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Tech & Gaming

Edge February 2017

The authority on videogame art, design and play, Edge is the must-have companion for game industry professionals, aspiring game-makers and super-committed hobbyists. Its mission is to celebrate the best in interactive entertainment today and identify the most important developments of tomorrow, providing the most trusted, in-depth editorial in the business via unparalleled access to the developers and technologies that make videogames the world’s most dynamic form of entertainment.

United Kingdom
Future Publishing Ltd
Read More
13 Issues

In this issue

2 min.
seeking some games for the end of the world

This year may be a testing one, and it’s tempting to stew over everything we don’t want to see come to pass, but let’s be positive and focus instead on what we’d like to see emerge throughout videogames in 2017. First, there’s the small matter of an entirely new platform from Nintendo. With Sony so dominant in today’s landscape, it makes sense that Switch has been designed as a console that doesn’t attempt to battle PS4 head on, preferring to fish in the handheld waters where Nintendo has been so successful since the introduction of the unassuming Game Boy nearly 30 years ago. We want to see the portable aspect work harmoniously with the hardware’s function under the TV, we want a mind-bending new Mario title, and we want The Legend…

7 min.
touch sensitive

They say change never comes easy, so perhaps it’s no surprise that the first year of consumer VR has been somewhat rocky. The promise, and appeal, of SteamVR and HTC Vive were rather undermined by the latter’s pricetag and the former’s preference for quantity over quality – a glance at user reviews on Steam suggests many would prefer it the other way round. Sony may have launched PSVR with one of the biggest and broadest launch lineups in videogame history, but it has since lowered its estimated sales figures for what always felt like VR’s most massmarket proposition. Then, a perceived lack of focus on new VR titles at December’s PlayStation Experience had many fearing that Sony’s expertly engineered headset was destined to go the way of Vita: loved by…

5 min.
for the prayers

It was largely a reprise of last year’s PSX show with the same names filling the same roles Those of you who would like to take something positive from 2016 can look on it as the year in which the convention circuit completed its transformation from industry knees-up to fan-focused hype onslaught. Things had been heading this way for a while, admittedly, but 2016 was the year in which sales graphs were consigned to the bin, where trade shows were pretty much abandoned in favour of fan events, and where stage events were made primarily for the people watching at home, rather than those whooping their lungs out in the room itself. In that sense PlayStation Experience was a fine way to round out the year, even though it showed the good…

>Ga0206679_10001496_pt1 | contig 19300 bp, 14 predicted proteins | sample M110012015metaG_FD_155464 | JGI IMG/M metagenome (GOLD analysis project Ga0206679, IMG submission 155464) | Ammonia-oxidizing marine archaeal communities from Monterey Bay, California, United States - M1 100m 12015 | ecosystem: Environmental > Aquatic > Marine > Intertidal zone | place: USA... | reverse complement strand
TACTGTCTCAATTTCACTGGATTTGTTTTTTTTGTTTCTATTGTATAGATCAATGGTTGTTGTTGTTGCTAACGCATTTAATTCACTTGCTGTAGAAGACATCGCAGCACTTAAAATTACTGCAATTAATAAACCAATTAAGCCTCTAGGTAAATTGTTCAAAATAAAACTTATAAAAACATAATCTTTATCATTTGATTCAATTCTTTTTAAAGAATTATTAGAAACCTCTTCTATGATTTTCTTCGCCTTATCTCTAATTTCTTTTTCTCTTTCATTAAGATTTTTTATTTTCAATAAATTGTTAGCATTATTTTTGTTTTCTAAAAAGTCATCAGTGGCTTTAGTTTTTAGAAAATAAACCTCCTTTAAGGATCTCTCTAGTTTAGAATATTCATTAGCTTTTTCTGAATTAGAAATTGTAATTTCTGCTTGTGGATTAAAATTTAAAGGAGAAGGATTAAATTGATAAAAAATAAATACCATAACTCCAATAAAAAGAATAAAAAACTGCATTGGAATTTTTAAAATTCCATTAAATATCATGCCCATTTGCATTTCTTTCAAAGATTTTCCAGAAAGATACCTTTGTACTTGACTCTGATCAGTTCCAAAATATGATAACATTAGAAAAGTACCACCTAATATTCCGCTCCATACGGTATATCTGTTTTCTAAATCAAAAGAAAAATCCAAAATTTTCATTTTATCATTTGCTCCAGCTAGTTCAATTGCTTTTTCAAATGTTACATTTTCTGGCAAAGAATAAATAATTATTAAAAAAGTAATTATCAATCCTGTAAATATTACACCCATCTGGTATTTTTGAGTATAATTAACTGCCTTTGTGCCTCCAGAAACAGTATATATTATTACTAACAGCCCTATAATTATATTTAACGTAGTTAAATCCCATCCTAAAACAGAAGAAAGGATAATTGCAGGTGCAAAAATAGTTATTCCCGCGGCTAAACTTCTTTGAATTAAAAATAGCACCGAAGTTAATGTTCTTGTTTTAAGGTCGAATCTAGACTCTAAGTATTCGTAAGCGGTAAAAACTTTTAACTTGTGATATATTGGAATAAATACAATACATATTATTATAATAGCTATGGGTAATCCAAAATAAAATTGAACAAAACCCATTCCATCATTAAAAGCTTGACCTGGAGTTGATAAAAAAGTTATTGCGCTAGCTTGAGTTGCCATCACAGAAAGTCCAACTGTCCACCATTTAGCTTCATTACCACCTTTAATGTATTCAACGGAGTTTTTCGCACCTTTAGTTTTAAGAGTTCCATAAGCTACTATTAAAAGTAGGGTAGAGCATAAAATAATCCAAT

5 min.
festival of the lost

When the annual Independent Games Festival was founded in 1998, indie games felt like gaming’s ugly stepchild. They were often literally ugly, for starters, and usually pale imitations of what the mainstream industry was doing or had already done. No one was buying them, no one was selling them. The idea of an indie-game millionaire would have seemed laughable, let alone a billionaire. The IGF awards, held each year as part of the Game Developers Conference in San Francisco, have been part of moving the form from the fringes to the very centre of the industry, by helping unknown games find funding and secure access to digital distribution platforms on console and PC. Now, in an age where Steam Greenlight and Kickstarter exist, and where Sony and Microsoft knock on the…

2 min.
piece process

Norwegian studio Krillbite’s latest game, Mosaic, is a drastic departure for the company. While its previous title, 2014’s Among The Sleep, also set out to horrify players, the two games come at the goal from very different angles. Among The Sleep portrayed its world from the eyes of a toddler, intensifying its shapes and colour palette to represent childlike wonder. Mosaic’s protagonist, meanwhile, is a grown-up, beaten down by the trials of adult life, depicted throughout the game in a solemn visual style. “We want to show a caricature of reality that is distorted by the protagonist’s mental state – lonely, depressed and apathetic,” explains artist Karoline Oppedal Aske. “This makes the world feel cold, sharp, hard and inhuman. It’s full of repetition and patterns that reflect the systematic aspects of…

1 min.

“I do like Minecraft... That’s something we should have made. Back in the N64 days we had some designs that wereverysimilar.” Other things Nintendo’s Shigeru Miyamoto definitely thought of first: Star Wars, Netflix, and the McRib “What happened to Kojima last year was a tragedy, but he never complained. He just sat in an isolated room for months, looked inside himself and focused on his art.” Careful, Geoff Keighley: focus on your art for too long and you’ll go blind “There is no money in it. I don’t mean ‘money to go buy a Ferrari’. I mean ‘money to make payroll’… Developers made these deals because it is the only way their games could come out.” DayZ creator Dean Hall sketches out an apocalyptic landscape for VR development “We need to test harder…